Question about 1993 Saab 900
I am not sure what all you have tried. I would continue to bleed the brakes starting at the left front and working around the car clockwise. when you change the slave it will take many many many times of doing this to bleed all the air out.
Posted on May 25, 2013
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Posted on Jan 02, 2017
SOURCE: 1993 saab 900 belt diagram
Sorry, I don't have access to a Bentley now. There are 4 belts, 2 for alternator etc, 1 for aircon and 1 for pwr steering.
The power steering belt goes round the power steering pump & crank pulley only.
The paired belts go round crank pulley, alternator and water pump.
The aircon belt goes round crank pulley, aircon compressor and tensioner.
Alternator / water pump pair are closest to the engine.
Power steering is in the middle (with aircon) or closest to the bulkhead (without aircon).
Aircon (if fitted) is closest to the bulkhead.
(1) If you do not have an AC compressor, skip this step and go to step 2. If you dohave one, begin by cutting any cable ties that hold the main wiringharness to the AC hoses. Lift the harness up and over onto the camcover until it's near the PCV valve, and is now out of your way.
All nuts & bolts in this step are 13 mm.
Then, slacken the 2 bolts attaching the AC tensioner pulley mount (athick triangular steel plate) to the head. Use a long box wrench (ringspanner, in English ).
Using a deep-wall socket (or an offset ratchet wrench, or plain wrench)on the adjuster nut, back it off until there's no more tension in thebelt (you won't be able to remove the belt yet, though).
Now, remove the upper of the 2 mounting bolts and its washer, and pivot the tensioner down; remove the belt.
Remove the lower bolt, and lift out the tensioner. Look the triangularplate over for cracks, and spin the pulley to see if its bearing issmooth and quiet. (If you find problems, the pulley is about $15 and www.eeuroparts.com sells the entiretensioner assembly for something like $70.) Back off the adjuster nutuntil it's about 1/4" (1/2 cm) from the end of its threaded rod (usevise-grips to clamp the rod's other end onto the triangular plate, orput the whole thing in a vise).
(2) Slacken the bolt and nut holding the power steering pump to thehead and to the RH engine mount, respectively. Slacken the adjuster nut(yes, anotherthreaded-rod type thing) by about 1/2" (1 cm). You can use a normalwrench for this, but it takes forever--so I made a special tool bytaking a cheapo 13 mm open-jaw wrench and bending it to a 45-degreeangle just below the jaws (cut it to length if it's too hard tomaneuver). Loosen the mounting nut until it's almost off (but not completely off,or you'll lose the bolt it screws onto--this bolt was designed to fallout when the nut is removed). Pull the nut end of the threaded rodtowards the firewall to get it of the adjuster fork. Push the pumptowards the engine centerline and pull its belt off (you may need topry with a screwdriver to get it out of the pump pulley completely).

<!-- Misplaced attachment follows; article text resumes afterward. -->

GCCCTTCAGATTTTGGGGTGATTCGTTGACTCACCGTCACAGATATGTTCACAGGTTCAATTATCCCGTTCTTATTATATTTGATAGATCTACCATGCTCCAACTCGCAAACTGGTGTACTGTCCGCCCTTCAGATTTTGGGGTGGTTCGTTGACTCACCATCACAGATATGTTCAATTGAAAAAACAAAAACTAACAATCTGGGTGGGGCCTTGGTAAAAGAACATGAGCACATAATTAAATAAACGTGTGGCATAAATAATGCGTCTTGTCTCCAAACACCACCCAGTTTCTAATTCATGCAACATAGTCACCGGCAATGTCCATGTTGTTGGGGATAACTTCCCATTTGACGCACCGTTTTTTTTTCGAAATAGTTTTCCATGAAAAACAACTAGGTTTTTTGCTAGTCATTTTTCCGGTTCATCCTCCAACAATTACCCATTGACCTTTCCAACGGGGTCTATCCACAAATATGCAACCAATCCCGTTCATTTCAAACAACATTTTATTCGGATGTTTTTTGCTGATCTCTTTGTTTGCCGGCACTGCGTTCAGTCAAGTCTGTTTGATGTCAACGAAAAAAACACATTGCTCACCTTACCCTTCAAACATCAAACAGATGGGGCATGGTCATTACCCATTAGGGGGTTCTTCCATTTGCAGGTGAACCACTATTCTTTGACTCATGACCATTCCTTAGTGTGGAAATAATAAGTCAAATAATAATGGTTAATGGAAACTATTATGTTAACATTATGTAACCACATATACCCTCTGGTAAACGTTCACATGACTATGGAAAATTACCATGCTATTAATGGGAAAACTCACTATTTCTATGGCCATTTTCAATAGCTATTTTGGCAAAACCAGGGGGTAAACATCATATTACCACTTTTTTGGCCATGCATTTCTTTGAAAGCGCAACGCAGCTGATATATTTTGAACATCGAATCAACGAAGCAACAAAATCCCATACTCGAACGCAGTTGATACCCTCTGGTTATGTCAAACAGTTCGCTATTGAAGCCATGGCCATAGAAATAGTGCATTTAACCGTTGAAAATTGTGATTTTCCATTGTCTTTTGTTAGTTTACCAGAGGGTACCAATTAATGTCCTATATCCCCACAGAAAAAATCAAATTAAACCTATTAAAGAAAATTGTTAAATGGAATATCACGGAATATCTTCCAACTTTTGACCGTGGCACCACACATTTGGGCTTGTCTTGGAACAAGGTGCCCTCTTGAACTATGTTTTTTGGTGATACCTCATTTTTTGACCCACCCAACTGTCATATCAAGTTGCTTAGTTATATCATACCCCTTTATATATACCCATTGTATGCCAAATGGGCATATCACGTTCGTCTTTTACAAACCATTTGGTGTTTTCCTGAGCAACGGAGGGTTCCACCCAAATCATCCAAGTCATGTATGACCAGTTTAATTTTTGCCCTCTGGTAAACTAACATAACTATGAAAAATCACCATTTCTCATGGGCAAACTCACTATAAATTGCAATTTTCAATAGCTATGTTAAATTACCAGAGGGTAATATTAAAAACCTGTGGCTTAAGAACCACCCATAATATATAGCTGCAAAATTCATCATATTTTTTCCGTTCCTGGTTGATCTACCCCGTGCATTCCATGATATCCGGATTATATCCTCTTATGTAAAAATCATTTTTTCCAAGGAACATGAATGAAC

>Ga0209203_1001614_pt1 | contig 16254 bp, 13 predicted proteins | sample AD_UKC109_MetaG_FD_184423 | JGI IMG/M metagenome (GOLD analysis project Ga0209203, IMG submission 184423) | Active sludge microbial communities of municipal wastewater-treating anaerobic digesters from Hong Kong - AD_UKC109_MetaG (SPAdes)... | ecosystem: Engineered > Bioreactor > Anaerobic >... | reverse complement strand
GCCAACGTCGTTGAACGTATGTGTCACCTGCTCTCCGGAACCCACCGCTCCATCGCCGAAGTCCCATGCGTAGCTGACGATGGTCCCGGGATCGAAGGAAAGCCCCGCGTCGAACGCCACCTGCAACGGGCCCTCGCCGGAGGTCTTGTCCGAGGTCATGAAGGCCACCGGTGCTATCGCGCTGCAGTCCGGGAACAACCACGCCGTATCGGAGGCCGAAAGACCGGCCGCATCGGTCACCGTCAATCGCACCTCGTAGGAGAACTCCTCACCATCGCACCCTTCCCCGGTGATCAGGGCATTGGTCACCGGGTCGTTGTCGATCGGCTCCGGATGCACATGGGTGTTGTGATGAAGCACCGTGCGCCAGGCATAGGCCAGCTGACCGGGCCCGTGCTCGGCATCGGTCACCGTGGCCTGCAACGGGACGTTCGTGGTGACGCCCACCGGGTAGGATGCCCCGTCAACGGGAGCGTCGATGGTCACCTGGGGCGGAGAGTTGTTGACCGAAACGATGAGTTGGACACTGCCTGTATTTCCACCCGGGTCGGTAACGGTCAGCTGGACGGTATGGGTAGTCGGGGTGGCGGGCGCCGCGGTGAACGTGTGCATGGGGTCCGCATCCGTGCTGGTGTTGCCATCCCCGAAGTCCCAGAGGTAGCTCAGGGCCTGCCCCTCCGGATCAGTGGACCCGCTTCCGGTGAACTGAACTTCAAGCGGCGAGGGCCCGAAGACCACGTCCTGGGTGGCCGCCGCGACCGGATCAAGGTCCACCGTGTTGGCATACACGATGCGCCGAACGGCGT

(3) Slacken the 16 mm nut on top of the alternator. Back off the alt.adjuster's 10 mm nut about 1/2" (1 cm)--a ratcheting wrench helps here.(This is the last threaded rod--I promise.) Completely remove the 16 mmnut, and pull the adjuster towards the firewall until it's out of thealt.
Now for the clever part: Cut yourself a wedge from a piece of wood (2 x4 is perfect), with a rise of 3" (8 cm) and a run of about 12" (30 cm).Push the alt. towards the engine, and shove the wedge in between theside of the alt. and the coil-spring tower (master cylinder mountingbracket works, too). Keep pushing the alt. and driving the wedge downuntil the alt. is so close to the engine that it's compressing thelower heater hose.
Pull the outer belt off the alt. pulley. Working from the RH side ofthe car, lift the belt off the water pump pulley and then disengage itfrom the crank pulley. Now, pull the inner belt into the outergroove of the water pump pulley. Go back to the LH side of the car, andmove the inner belt into the alt. pulley's outer groove. Try removingit from this pulley; if too difficult, either wedge the alt. closer tothe engine or try pulling the belt off the water pump pulley from theRH side of the car (a helper is very useful for all this).
(4) Install the new inner belt by fitting it into its groove in thecrank pulley first. Work it into the outer grooves of the alt. andwater pump pulleys, then into the inner ones. Install the outerbelt--again, first onto the crank pulley, then the water pump and alt.pulleys.
Remove wedge. Insert tensioner into alt. making sure the threaded rodsettles into its fork, and refit its 16 mm nut--but don't fully tightenit yet. Tighten 10 mm adjuster nut until belts can be pushed in only1/2" (1 cm) by thumb pressure (applied 1/2 way between water pump andcrank pulleys).